POLST, therefore, is an evolution of, not a departure from, the long process of actualizing patient preferences in a format that will provide a legal “safe harbor” for those who rely on those preferences. If POLST becomes the dominant paradigm to guide treatment decisions for the terminally and chronically ill, there would be less need to prepare an AMD, save for appointing a healthcare surrogate who, if the need arises, could authorize completion of the POLST form. This would comport with the consensus among many experts that the appointment of a reliable surrogate is the most important element of advance care planning,[34] and that such planning should be based on shared communication and shared responsibility between patients, providers, and family members or other surrogate decision-makers.

POLST: Summary of Benefits and Limitations

In its ideal form, the POLST paradigm offers many advantages over the mechanisms previously enacted under the umbrella of “end-of-life law.” The “transactional” model embodied in living wills and other forms of AMDs is a defensible starting point for discerning patient values and wishes, but has proven largely ineffective in guiding specific decisions in the clinical setting. In addition, preparation of an AMD in an attorney’s office, often many years before it would come into effect, is a weak indicator of patient preference.[35] In contrast, the POLST paradigm’s objective that the process commence, not with the presentation of the POLST form, but with a detailed discussion of the patient’s condition, prognosis, and goals for treatment, is virtually unassailable—as is the expectation that a completed POLST form be revisited when conditions change or the patient is transferred.[36] However, short of failure to attain “endorsed” status, there is no mechanism to inform these “musts” within the POLST paradigm, and compliance will inevitably vary.[37] Moreover, the raison d’etre of the paradigm is the entry of physician’s orders, and not just any physician’s orders, but POLST-compliant orders as defined by NPPTF. Thus, the structured discussions and iterative process mapped out by the paradigm are not ends in themselves, but means to an end.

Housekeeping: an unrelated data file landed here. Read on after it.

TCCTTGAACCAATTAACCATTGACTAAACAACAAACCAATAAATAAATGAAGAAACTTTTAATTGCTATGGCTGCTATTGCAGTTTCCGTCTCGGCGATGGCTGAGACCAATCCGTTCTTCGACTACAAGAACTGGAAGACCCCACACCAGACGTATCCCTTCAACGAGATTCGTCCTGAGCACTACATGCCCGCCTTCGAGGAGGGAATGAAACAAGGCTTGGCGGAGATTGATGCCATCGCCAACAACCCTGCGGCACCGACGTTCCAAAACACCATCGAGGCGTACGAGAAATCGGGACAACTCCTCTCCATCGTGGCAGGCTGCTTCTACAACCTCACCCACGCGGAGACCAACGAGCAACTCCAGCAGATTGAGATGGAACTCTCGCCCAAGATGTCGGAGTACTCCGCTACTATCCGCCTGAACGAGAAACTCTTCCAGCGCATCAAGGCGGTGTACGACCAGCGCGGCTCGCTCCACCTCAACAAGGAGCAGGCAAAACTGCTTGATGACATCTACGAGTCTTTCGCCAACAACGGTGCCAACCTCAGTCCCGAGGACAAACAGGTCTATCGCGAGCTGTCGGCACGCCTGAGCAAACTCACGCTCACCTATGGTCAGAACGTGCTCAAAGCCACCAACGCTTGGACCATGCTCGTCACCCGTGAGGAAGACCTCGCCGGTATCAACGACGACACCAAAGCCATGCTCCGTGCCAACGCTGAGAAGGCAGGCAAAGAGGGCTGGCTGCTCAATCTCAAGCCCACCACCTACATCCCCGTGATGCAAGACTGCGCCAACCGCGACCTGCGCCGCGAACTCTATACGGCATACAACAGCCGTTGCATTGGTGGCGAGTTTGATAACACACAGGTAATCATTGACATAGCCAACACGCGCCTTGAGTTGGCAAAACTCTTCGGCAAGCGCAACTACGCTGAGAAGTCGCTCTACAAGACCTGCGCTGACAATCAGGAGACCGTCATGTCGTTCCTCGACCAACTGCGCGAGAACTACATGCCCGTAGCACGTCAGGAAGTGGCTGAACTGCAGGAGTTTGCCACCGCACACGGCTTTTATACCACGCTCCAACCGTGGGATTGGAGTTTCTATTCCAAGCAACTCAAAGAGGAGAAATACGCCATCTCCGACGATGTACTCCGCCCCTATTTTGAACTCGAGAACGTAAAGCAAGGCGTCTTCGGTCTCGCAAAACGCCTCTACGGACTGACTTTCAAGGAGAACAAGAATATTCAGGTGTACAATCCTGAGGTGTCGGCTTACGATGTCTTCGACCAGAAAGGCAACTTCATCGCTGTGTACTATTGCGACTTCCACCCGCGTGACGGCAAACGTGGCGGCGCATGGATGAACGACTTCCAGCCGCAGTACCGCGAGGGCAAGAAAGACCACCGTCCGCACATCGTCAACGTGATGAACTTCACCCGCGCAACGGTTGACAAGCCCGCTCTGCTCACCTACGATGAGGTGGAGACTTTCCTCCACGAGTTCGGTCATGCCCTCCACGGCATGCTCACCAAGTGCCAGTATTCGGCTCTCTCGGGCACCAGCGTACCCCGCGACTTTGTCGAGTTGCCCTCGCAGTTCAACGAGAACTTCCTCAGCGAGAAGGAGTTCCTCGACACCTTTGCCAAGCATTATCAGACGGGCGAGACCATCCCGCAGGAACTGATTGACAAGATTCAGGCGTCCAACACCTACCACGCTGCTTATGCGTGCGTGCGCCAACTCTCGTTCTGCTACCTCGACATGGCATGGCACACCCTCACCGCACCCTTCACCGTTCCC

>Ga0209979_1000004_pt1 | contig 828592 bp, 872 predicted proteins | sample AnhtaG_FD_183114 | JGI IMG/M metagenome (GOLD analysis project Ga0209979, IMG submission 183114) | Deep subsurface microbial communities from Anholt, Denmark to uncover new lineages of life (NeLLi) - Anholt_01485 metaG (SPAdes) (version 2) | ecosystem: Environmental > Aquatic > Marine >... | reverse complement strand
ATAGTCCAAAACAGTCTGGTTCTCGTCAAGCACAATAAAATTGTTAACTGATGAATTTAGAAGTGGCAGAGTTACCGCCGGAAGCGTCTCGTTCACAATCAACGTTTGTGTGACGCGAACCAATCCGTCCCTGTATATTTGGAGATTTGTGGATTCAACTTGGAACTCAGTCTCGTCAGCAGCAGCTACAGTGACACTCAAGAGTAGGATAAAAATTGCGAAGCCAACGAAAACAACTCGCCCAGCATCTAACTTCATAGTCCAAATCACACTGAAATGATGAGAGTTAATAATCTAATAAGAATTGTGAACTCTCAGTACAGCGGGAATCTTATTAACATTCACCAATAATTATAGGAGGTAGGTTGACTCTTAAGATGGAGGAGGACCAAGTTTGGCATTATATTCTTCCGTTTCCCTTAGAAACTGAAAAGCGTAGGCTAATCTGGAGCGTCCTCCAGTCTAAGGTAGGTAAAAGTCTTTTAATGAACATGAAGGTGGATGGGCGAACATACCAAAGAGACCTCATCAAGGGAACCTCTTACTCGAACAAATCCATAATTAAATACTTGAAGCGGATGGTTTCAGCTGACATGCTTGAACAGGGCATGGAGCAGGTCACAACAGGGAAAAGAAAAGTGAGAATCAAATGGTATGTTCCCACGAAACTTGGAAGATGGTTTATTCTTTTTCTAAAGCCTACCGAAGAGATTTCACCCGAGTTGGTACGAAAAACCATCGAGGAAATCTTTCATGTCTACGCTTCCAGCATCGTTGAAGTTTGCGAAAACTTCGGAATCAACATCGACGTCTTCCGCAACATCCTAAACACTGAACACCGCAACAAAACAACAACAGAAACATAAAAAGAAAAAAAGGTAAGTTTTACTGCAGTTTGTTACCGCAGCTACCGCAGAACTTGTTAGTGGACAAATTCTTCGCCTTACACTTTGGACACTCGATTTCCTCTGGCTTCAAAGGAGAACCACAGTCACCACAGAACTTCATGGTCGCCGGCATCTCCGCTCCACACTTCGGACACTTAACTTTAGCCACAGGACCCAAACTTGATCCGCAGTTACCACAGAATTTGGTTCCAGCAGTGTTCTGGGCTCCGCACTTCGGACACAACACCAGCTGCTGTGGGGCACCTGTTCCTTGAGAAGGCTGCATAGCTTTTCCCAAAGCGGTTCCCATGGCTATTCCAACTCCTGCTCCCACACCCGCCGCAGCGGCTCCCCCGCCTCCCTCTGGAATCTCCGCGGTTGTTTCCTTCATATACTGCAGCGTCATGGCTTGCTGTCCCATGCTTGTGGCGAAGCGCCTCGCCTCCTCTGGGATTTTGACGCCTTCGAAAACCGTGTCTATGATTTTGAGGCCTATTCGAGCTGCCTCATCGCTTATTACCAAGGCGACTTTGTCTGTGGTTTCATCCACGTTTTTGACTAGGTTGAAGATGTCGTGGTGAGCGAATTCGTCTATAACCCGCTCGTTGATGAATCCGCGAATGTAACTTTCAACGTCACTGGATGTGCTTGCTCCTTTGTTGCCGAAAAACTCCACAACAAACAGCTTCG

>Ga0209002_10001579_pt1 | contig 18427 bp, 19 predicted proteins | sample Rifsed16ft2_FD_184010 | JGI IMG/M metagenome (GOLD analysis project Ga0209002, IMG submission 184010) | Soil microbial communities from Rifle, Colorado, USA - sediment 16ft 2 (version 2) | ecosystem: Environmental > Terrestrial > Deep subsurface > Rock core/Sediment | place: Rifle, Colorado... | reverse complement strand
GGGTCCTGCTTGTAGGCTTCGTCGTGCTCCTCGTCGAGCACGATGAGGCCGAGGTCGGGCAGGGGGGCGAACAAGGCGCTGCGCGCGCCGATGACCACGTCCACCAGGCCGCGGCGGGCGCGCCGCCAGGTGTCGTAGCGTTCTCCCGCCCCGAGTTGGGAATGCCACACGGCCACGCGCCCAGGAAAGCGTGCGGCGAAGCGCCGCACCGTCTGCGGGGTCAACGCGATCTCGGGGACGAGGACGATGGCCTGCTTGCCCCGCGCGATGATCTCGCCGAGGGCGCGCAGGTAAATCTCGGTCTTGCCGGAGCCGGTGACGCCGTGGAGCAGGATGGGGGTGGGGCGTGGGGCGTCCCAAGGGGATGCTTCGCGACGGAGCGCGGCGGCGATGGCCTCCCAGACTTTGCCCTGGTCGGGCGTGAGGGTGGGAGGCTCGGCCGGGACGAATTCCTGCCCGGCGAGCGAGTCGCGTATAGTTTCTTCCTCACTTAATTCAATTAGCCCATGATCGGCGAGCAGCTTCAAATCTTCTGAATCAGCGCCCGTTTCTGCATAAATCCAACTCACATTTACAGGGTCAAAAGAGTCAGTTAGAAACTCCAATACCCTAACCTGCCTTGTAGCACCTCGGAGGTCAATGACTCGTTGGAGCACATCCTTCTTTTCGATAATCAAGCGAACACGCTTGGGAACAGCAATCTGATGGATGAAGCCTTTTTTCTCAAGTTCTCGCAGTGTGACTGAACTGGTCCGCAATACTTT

This would not be a problem if the “end” were more broadly defined to obtain patient-physician (or surrogate- physician) agreement on medical orders appropriate to the patient’s present condition, prognosis, values, and preferences. Neither POLST, nor virtually any other aspect of current end-of-life law (save for those provisions allowing personal appointment of a surrogate) is required for this end to be achieved. A patient’s right to consent to or refuse medical treatment is secured by common-law, as recognized in numerous state court decisions as well as by the United States Supreme Court.[38] Proponents of POLST make a persuasive case that a standardized form is needed to guide the actions of emergency responders. Yet, even here, some caution must be exercised lest POLST becomes a default mechanism for limiting life-sustaining treatment. The case for the necessity of POLST falters when applied to non-emergency situations. Much of that case—and it is not negligible—rests on POLST’s practical impact. Published research, while notable for its common authorship by proponents of the paradigm,[39] indicates that the paradigm resulted in lower incidence of unwanted CPR, ventilator support, and transfer to intensive care.[40] In a 2010 study focused on nursing home residents, POLST was reportedly more effective than “traditional practices” in limiting unwanted life-sustaining treatment, particularly those medical interventions addressed by Section B of the standard POLST form.[41] Laudable as they may be, these results do not establish the necessity of POLST; presumably missing in the case of non-POLST patients were clear directives on issues such as hospitalization. POLST may fill this gap, but clearly stated “standard” medical orders should be just as effective.

Conclusion